Using Your Senses Makes Sense

As I’ve been returning to guitar and taking on studying jazz, I’ve found that I’m bringing together a number of different elements to help enhance my capabilities. For example, in my efforts to (re-)learn the fretboard, I’m approaching this from several directions:

  • Sight reading
  • Ear training
  • Chord construction

Why? Well, it’s pretty simple. The important part about this is not the discrete activities, but rather the holistic effect that can occur when all of these elements come together. To better illustrate this point, have a look at this diagram I’ve created.

Tools for Learning

Tools for Learning

In this example, we see that the player (or student, if so inclined) is at the center of it all. These are only a few of the resources that are available for those that are interested in mastering their instrument. The key point here is that they can all be used in a way where they all complement and extend one another.

It’s not that you have to do all of them, but if you don’t, you’re likely missing out, limiting your progress or slowing yourself down. Can you reach your goals without doing all of them? Yes. Of course, this is wholly dependent upon the goal. What I’m trying to achieve is a combination of the different tools that engage all of my senses and approach my understanding and knowledge of the fretboard from several different perspectives (almost) simultaneously.


The more senses you can engage in the activity, the more that the player will be able to improve the hand-eye-ear-brain connection and their ability to integrate this. Below is a quick mapping on which senses can be engaged during practice or exercises:

Hearing Sight

Touch

Speaking
Sight Reading P X X
Guitar Tablature X X X
Software Tools and Utilities X X X
Fingerboard Exercises X X X X
Ear Training X P X

Legend: X = Engaged; P = Potentially Enaged; Blank = Not a Factor

NOTE: If smell and taste are involved, you may wish to seek immediate medical assistance! :-)


While I don’t intend for anyone to view/hold this like some sort of formal research/paper, I think it does illustrate some fundamental things that many of us who’ve been practicing in this way can recognize — the more senses you engage, the more valuable the practice can be. In this case, by taking advantage of all of the different elements available to me, we get to learn the fingerboard more completely than if we only tried to do it by raw memorization of facts (note name, string, fret number). In addition, we are also helping to gain other (related) capabilities in the process.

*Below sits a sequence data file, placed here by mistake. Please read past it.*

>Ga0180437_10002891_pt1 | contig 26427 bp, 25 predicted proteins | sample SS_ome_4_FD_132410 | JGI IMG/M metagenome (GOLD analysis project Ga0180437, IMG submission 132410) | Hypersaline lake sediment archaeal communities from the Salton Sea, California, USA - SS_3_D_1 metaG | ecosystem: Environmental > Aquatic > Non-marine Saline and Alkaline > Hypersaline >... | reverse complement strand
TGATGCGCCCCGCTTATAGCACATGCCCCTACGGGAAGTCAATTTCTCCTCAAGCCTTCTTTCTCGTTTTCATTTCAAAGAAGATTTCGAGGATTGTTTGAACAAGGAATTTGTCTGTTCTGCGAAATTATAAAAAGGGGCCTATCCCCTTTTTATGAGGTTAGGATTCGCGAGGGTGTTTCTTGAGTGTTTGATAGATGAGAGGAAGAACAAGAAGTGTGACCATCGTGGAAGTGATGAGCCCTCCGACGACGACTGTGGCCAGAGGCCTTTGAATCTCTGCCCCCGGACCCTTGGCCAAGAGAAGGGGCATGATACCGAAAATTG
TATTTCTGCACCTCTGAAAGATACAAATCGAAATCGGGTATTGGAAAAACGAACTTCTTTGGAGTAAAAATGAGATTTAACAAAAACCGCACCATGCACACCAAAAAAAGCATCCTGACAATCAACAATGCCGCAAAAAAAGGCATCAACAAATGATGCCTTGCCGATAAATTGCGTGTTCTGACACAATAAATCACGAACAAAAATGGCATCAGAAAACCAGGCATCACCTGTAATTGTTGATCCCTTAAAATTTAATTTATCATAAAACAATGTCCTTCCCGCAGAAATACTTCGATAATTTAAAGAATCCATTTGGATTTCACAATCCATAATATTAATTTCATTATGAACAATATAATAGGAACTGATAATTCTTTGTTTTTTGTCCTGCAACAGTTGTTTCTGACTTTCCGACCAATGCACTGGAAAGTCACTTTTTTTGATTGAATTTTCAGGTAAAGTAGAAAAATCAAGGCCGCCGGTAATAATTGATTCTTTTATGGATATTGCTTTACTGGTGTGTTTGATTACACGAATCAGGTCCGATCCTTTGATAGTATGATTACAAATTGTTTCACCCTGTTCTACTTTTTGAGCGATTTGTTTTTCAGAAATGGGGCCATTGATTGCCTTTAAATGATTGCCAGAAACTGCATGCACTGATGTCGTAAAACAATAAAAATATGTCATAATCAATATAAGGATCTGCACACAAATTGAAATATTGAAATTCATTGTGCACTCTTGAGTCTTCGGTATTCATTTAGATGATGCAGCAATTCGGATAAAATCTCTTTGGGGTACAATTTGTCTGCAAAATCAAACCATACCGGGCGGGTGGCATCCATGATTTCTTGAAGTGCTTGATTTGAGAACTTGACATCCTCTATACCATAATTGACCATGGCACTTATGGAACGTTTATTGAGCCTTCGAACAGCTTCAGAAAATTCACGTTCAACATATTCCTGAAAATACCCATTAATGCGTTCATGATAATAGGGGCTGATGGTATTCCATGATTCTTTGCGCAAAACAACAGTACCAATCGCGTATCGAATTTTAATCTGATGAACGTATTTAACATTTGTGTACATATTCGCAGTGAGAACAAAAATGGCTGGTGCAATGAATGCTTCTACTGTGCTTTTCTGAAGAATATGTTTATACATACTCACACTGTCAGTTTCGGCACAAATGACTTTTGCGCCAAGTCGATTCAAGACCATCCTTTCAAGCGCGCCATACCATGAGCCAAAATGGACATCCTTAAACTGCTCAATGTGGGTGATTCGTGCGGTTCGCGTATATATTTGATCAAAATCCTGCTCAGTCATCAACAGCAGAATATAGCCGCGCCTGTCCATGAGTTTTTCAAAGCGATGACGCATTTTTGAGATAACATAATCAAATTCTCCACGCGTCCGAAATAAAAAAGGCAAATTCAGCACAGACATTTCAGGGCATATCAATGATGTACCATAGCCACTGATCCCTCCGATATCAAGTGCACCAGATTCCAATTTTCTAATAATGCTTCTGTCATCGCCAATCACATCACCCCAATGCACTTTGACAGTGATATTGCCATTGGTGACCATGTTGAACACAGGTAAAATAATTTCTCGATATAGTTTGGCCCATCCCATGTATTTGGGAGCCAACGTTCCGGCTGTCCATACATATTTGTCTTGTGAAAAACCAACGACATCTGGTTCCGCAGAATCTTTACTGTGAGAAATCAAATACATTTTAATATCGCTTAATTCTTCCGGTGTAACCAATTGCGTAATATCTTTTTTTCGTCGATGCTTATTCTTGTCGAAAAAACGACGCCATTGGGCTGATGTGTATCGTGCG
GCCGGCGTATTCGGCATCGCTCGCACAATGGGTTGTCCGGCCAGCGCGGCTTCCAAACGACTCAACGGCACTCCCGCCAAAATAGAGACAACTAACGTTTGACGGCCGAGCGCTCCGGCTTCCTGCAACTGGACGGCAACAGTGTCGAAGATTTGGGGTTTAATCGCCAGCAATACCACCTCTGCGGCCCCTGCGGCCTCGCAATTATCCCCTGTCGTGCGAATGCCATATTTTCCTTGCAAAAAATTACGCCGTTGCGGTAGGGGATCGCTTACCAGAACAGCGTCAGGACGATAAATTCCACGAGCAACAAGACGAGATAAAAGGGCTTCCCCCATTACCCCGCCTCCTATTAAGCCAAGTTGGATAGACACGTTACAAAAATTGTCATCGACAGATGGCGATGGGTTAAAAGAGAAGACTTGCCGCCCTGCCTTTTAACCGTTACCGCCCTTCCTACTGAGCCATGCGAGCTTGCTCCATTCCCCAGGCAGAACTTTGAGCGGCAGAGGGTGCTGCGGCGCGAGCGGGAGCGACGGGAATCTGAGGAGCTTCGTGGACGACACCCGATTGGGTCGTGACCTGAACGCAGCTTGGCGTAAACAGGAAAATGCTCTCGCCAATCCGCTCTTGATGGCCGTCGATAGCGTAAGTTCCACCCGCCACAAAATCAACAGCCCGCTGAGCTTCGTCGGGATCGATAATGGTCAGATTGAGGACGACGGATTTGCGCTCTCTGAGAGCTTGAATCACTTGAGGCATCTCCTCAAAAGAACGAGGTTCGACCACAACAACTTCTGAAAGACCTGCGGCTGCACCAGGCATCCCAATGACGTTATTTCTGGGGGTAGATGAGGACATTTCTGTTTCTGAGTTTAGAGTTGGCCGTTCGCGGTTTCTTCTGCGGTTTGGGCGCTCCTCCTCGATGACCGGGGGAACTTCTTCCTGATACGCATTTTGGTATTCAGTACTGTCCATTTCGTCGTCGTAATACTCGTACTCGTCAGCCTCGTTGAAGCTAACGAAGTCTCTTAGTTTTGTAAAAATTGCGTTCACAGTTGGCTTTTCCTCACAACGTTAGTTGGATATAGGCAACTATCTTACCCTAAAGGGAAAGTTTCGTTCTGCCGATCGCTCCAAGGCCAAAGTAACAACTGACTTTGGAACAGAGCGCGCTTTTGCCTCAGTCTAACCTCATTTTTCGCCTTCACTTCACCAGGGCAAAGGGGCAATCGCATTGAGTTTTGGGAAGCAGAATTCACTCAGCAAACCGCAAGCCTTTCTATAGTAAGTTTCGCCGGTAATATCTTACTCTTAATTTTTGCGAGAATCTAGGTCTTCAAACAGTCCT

I chose to use all of these because in doing so, I get the following benefits or become better able to:

  • Sight Reading
    • Visually identify note names
    • Associate staff position with pitch
    • Visually represent intervals
    • Identify key centers
    • Play songs (chord changes, melodies, etc.)
  • Guitar Tablature
    • Visually associate a specific string/fret combo with a specific note
    • Visually represent how specific intervals are fingered
    • Play songs (chord changes, melodies, etc.)
  • Software Tools and Utilities
    • Introduce variety into the training process by dynamically generating/reorganizing content
    • Blend visual and aural exercises simultaneously without having to worry about the instrument
    • Can provide “playback” capability for sight reading (for example) to confirm that what was read/played was correct.
  • Fingerboard Exercises
    • Associate note names with physical position
    • Mechanics of playing
    • Consider the options for note selection
    • Different qualities of same note played in different positions (change in timbre)
  • Ear Training
    • Develop the ability to “hear” intervals, chord and scale types, chord progressions/changes, etc.
    • Develop relative pitch — associate a given pitch with it’s note name
      • Be able to “sing” a desired pitch and map to a pitch name
      • Find where that pitch is located on the fingerboard

What I get from using all these tools together is providing benefits that go beyond the sum of the individual capabilities. When I was in music school, I really didn’t appreciate how all these elements worked together. I only understood them from the perspective of what I was being asked to do. Either no one knew or they didn’t think it was important for me to know. The way that I’m wired up, it’s an important element for me, as I track that kind of stuff (i.e. how things work at a systemic level).

What do you think? Are there benefits missing? Are there other tools or techniques that may be worth considering? Have you tried this approach or a portion of it?

September 2, 2009 · kengon · No Comments
Tags: , , , , , , ,  · Posted in: Music

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